Before its rediscovery in 1977, entomologists feared that Nothomyrmecia had already become extinct. The ant was listed as a protected species under the Western Australian Wildlife Conservation Act 1950. In 1996, the International Union for Conservation of Nature listed Nothomyrmecia as Critically Endangered, stating that only a few small colonies were known. However, the Threatened Species Scientific Committee states that the species is ineligible for listing under the Environment Protection and Biodiversity Conservation Act 1999. This is because there is insufficient evidence to demonstrate that populations are declining. Colonies are also naturally depauperate (lacking in numbers of ants), and their distribution is potentially quite extensive across southern Australia, due to the ants' preference for old-growth mallee woodland. With 18 sites known for this species, and the potential for many more being discovered, there seems little immediate possibility of extinction. With this said, it is unknown how widespread it actually is, and scientists are not yet clear what, if any, threats affect it.
Although threats are not known for certain, suspected anthropogenic threats that can significantly affect Nothomyrmecia include habitat destruction and fragmentation by railway lines, roads and wheat fields. In the town of Ceduna, west of Poochera, local populations of the ant were almost eliminated after the area was bulldozed and burned during the installation of an underground telephone line, although nearby sites had larger populations than those found in the destroyed site. Colonies may not survive tree-clearing, as they depend on overhead canopies to navigate. Bushfires are another major threat to the survival of Nothomyrmecia, potentially destroying valuable food sources, including the trees they forage on, and reducing the population of a colony. Although these ants may have recovered from previous bushfires, larger, more frequent fires may devastate the population. However, Nothomyrmecia ants can be safe from fires if they remain inside their nests. Climate change could be a threat to their survival, as they depend on cold temperatures to forage and collect food. An increase in the temperature will prevent workers from foraging, and very few areas would be suitable for the species to live in. The cold winds blowing off the Southern Ocean allow Nothomyrmecia to benefit from the cool temperatures they need for night-time foraging, so an increase in sea temperature could also potentially threaten it.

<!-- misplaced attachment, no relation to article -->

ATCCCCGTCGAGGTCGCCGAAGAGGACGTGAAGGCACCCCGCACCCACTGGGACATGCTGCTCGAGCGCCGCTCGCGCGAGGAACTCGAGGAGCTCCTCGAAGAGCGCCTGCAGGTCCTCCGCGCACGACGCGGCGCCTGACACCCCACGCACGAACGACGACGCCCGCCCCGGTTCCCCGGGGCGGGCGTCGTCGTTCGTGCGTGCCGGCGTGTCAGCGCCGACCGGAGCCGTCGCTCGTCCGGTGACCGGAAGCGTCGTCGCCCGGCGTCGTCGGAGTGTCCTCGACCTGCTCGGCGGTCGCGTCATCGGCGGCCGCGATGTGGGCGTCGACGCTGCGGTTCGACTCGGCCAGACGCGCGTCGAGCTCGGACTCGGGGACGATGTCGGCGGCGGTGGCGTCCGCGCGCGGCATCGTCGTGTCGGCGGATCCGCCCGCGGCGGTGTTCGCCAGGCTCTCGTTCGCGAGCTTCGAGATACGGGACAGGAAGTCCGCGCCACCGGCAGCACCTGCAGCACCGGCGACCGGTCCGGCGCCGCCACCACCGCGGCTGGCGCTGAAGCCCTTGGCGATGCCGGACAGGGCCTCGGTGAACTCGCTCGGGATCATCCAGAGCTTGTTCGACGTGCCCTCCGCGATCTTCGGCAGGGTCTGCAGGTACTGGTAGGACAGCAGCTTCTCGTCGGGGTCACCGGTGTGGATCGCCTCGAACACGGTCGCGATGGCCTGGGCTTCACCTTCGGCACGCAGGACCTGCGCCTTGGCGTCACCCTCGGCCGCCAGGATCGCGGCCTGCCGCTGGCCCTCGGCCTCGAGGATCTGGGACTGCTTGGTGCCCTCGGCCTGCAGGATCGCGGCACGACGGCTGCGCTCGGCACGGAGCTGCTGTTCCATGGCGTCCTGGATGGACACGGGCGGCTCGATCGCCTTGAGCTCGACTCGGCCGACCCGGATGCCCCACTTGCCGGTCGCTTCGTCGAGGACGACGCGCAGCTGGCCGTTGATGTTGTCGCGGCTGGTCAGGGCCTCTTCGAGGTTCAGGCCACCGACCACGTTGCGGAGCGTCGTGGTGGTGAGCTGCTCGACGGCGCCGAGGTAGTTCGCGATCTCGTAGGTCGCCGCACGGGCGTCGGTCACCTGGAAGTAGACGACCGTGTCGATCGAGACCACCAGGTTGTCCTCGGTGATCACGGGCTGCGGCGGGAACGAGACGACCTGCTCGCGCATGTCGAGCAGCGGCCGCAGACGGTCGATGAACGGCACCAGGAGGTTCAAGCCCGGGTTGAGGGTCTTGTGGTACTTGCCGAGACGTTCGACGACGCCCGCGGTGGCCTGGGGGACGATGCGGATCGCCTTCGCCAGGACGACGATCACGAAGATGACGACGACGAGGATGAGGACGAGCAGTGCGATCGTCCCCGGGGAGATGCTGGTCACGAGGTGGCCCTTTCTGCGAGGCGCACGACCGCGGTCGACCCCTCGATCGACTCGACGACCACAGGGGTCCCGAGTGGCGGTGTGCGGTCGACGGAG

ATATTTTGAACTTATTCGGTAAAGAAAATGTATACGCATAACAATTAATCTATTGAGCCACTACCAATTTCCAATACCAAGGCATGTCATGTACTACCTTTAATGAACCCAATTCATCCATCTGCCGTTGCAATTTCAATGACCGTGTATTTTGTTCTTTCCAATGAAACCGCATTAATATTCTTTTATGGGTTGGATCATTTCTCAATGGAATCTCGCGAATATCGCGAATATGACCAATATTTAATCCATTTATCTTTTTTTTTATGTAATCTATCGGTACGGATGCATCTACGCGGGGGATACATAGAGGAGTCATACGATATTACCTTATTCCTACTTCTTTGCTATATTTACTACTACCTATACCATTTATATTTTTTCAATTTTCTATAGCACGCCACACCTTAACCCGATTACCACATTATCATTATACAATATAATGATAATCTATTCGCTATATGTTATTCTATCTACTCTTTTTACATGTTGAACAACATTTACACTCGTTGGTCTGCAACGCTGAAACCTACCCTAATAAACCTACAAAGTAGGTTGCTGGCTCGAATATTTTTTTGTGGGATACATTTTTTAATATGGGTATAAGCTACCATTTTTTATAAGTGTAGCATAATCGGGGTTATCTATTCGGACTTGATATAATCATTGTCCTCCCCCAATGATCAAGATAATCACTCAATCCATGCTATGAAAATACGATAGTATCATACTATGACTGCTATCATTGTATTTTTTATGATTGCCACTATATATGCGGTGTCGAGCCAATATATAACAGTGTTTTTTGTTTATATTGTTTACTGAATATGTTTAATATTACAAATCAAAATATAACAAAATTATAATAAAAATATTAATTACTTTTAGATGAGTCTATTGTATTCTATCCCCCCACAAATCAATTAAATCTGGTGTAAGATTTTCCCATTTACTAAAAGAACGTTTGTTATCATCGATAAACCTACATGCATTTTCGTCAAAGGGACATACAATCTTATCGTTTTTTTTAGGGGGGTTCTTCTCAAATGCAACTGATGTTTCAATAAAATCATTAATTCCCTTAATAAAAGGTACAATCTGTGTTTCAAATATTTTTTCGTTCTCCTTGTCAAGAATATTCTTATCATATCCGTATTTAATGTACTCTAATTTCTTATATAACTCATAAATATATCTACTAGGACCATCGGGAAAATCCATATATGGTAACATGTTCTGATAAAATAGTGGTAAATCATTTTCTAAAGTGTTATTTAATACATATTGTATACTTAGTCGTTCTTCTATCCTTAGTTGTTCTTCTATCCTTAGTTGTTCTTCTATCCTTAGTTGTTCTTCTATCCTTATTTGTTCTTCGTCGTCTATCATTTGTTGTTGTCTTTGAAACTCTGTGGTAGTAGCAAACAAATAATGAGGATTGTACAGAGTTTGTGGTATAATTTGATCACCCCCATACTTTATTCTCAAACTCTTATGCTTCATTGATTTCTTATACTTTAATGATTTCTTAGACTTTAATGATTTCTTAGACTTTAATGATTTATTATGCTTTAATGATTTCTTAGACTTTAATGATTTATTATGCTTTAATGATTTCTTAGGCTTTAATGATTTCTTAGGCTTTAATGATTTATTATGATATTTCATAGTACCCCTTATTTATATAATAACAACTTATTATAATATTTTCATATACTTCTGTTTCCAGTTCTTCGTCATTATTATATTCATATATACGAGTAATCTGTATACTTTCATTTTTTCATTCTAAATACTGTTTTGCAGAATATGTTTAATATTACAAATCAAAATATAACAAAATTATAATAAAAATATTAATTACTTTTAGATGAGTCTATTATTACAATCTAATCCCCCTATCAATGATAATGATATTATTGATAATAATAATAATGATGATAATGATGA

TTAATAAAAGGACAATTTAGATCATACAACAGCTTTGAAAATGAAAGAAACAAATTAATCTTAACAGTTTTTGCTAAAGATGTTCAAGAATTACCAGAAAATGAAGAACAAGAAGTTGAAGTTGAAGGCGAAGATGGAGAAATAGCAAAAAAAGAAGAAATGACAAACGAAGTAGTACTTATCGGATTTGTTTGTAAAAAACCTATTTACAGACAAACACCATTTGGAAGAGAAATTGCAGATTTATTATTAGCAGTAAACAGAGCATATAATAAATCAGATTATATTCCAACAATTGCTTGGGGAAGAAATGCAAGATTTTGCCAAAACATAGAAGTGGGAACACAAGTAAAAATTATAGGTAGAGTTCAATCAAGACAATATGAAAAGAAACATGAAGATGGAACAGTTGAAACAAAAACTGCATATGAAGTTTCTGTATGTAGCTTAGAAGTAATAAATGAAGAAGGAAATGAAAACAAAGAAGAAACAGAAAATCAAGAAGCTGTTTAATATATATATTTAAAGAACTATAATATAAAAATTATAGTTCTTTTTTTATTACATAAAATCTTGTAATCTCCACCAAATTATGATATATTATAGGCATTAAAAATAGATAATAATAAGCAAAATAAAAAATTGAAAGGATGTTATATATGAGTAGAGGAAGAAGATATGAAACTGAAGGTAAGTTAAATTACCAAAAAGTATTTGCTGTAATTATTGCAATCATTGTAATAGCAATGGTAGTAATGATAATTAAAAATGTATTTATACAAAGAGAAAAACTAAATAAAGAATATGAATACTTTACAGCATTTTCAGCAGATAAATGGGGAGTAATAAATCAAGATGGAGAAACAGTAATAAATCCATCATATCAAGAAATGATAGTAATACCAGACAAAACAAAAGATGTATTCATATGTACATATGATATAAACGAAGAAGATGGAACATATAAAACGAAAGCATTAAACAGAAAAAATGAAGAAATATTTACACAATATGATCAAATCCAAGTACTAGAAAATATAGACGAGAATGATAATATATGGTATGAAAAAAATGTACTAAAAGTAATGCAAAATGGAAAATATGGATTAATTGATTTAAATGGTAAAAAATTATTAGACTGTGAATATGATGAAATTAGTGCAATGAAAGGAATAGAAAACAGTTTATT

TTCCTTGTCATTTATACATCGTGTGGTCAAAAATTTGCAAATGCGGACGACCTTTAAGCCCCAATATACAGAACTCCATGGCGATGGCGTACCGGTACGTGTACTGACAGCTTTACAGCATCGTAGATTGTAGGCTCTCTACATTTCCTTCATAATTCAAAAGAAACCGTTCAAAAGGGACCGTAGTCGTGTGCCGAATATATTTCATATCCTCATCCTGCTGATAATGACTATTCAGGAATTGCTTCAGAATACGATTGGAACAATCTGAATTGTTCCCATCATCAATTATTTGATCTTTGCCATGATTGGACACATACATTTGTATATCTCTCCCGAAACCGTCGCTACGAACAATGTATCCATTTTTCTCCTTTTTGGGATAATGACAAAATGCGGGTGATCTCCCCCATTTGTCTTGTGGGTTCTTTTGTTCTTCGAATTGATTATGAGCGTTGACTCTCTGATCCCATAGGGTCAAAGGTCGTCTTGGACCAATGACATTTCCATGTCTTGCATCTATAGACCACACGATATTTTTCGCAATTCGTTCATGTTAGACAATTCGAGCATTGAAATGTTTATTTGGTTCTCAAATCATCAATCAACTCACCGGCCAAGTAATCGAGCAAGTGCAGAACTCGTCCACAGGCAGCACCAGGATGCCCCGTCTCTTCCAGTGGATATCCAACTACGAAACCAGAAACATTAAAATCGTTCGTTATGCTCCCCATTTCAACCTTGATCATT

Conservationists suggest that conducting surveys, maintaining known populations through habitat protection and fighting climate change may ensure the survival of Nothomyrmecia. They also advocate protection of remaining mallee habitat from degradation, and for management actions to improve tree and understorey structure. Because most known populations are found outside protected areas in vegetation alongside roads, a species management plan is required to identify other key actions, including making local councils aware of the presence, conservation status and habitat requirement of Nothomyrmecia. This could result in future land use and management being decided more appropriately at the local level. Not all colonies are found in unprotected areas; some have been discovered in the Lake Gilles Conservation Park and the Chadinga Conservation Reserve. More research is needed to know the true extent of the ant's geographical distribution.
Nothomyrmecia macrops is widely regarded as the most primitive living ant and, as such, has aroused considerable interest among the entomological community. Following its rediscovery it was the subject of a prolonged and rigorous series of studies involving Australian, American and European ant specialists and it soon became one of the most studied ant species on the planet. Nothomyrmecia can be cultured with ease, and could potentially prove a useful subject for research into learning in insects as well as the physiology of nocturnal vision. Since its chance discovery at Poochera, the town has become of international interest to myrmecologists, and it is possibly the only town in the world with ant-based tourism. Promoting it as a tourist attraction, Nothomyrmecia has been adopted as the emblem of the Poochera community. Pictures of the ant have been stencilled onto the pavements, and a large sculpture of Nothomyrmecia has been erected in the town.